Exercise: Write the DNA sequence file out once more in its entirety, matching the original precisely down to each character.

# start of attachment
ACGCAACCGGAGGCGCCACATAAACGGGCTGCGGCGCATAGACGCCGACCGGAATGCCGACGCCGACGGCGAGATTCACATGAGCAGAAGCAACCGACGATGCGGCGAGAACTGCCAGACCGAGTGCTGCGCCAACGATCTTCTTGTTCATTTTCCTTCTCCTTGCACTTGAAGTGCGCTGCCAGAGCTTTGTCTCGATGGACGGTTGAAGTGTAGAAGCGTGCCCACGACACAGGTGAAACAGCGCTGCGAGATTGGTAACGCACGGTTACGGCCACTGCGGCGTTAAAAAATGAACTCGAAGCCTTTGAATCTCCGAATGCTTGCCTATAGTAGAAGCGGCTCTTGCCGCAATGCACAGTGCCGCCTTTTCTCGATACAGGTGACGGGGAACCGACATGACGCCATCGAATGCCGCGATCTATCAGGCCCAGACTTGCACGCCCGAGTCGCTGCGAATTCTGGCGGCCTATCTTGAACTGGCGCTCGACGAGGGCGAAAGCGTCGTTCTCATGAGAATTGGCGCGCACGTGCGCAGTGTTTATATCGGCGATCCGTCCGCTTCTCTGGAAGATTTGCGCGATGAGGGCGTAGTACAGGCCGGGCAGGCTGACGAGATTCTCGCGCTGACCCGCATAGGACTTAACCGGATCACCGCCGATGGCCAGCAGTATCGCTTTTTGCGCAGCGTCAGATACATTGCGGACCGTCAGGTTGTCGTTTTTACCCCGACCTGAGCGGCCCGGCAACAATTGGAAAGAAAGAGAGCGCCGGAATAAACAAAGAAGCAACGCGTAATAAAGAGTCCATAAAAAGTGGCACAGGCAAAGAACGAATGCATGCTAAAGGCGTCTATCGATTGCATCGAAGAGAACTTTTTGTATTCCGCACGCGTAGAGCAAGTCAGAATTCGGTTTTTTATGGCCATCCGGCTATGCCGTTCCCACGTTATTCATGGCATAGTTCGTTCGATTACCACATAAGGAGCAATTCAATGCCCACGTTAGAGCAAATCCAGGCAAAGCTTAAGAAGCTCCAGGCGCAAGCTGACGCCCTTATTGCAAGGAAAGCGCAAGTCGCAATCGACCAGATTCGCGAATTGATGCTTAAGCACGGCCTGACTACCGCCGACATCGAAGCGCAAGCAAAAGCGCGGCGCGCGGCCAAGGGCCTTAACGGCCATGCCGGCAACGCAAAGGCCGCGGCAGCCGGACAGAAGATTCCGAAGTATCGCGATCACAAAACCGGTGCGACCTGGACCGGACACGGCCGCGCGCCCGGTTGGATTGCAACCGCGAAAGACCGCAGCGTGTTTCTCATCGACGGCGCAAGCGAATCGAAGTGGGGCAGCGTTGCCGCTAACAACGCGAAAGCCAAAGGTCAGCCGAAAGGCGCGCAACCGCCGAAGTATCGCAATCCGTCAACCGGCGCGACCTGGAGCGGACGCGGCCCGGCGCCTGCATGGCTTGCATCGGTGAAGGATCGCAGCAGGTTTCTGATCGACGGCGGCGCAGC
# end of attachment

ACGCAACCGGAGGCGCCACATAAACGGGCTGCGGCGCATAGACGCCGACCGGAATGCCGACGCCGACGGCGAGATTCACATGAGCAGAAGCAACCGACGATGCGGCGAGAACTGCCAGACCGAGTGCTGCGCCAACGATCTTCTTGTTCATTTTCCTTCTCCTTGCACTTGAAGTGCGCTGCCAGAGCTTTGTCTCGATGGACGGTTGAAGTGTAGAAGCGTGCCCACGACACAGGTGAAACAGCGCTGCGAGATTGGTAACGCACGGTTACGGCCACTGCGGCGTTAAAAAATGAACTCGAAGCCTTTGAATCTCCGAATGCTTGCCTATAGTAGAAGCGGCTCTTGCCGCAATGCACAGTGCCGCCTTTTCTCGATACAGGTGACGGGGAACCGACATGACGCCATCGAATGCCGCGATCTATCAGGCCCAGACTTGCACGCCCGAGTCGCTGCGAATTCTGGCGGCCTATCTTGAACTGGCGCTCGACGAGGGCGAAAGCGTCGTTCTCATGAGAATTGGCGCGCACGTGCGCAGTGTTTATATCGGCGATCCGTCCGCTTCTCTGGAAGATTTGCGCGATGAGGGCGTAGTACAGGCCGGGCAGGCTGACGAGATTCTCGCGCTGACCCGCATAGGACTTAACCGGATCACCGCCGATGGCCAGCAGTATCGCTTTTTGCGCAGCGTCAGATACATTGCGGACCGTCAGGTTGTCGTTTTTACCCCGACCTGAGCGGCCCGGCAACAATTGGAAAGAAAGAGAGCGCCGGAATAAACAAAGAAGCAACGCGTAATAAAGAGTCCATAAAAAGTGGCACAGGCAAAGAACGAATGCATGCTAAAGGCGTCTATCGATTGCATCGAAGAGAACTTTTTGTATTCCGCACGCGTAGAGCAAGTCAGAATTCGGTTTTTTATGGCCATCCGGCTATGCCGTTCCCACGTTATTCATGGCATAGTTCGTTCGATTACCACATAAGGAGCAATTCAATGCCCACGTTAGAGCAAATCCAGGCAAAGCTTAAGAAGCTCCAGGCGCAAGCTGACGCCCTTATTGCAAGGAAAGCGCAAGTCGCAATCGACCAGATTCGCGAATTGATGCTTAAGCACGGCCTGACTACCGCCGACATCGAAGCGCAAGCAAAAGCGCGGCGCGCGGCCAAGGGCCTTAACGGCCATGCCGGCAACGCAAAGGCCGCGGCAGCCGGACAGAAGATTCCGAAGTATCGCGATCACAAAACCGGTGCGACCTGGACCGGACACGGCCGCGCGCCCGGTTGGATTGCAACCGCGAAAGACCGCAGCGTGTTTCTCATCGACGGCGCAAGCGAATCGAAGTGGGGCAGCGTTGCCGCTAACAACGCGAAAGCCAAAGGTCAGCCGAAAGGCGCGCAACCGCCGAAGTATCGCAATCCGTCAACCGGCGCGACCTGGAGCGGACGCGGCCCGGCGCCTGCATGGCTTGCATCGGTGAAGGATCGCAGCAGGTTTCTGATCGACGGCGGCGCAGC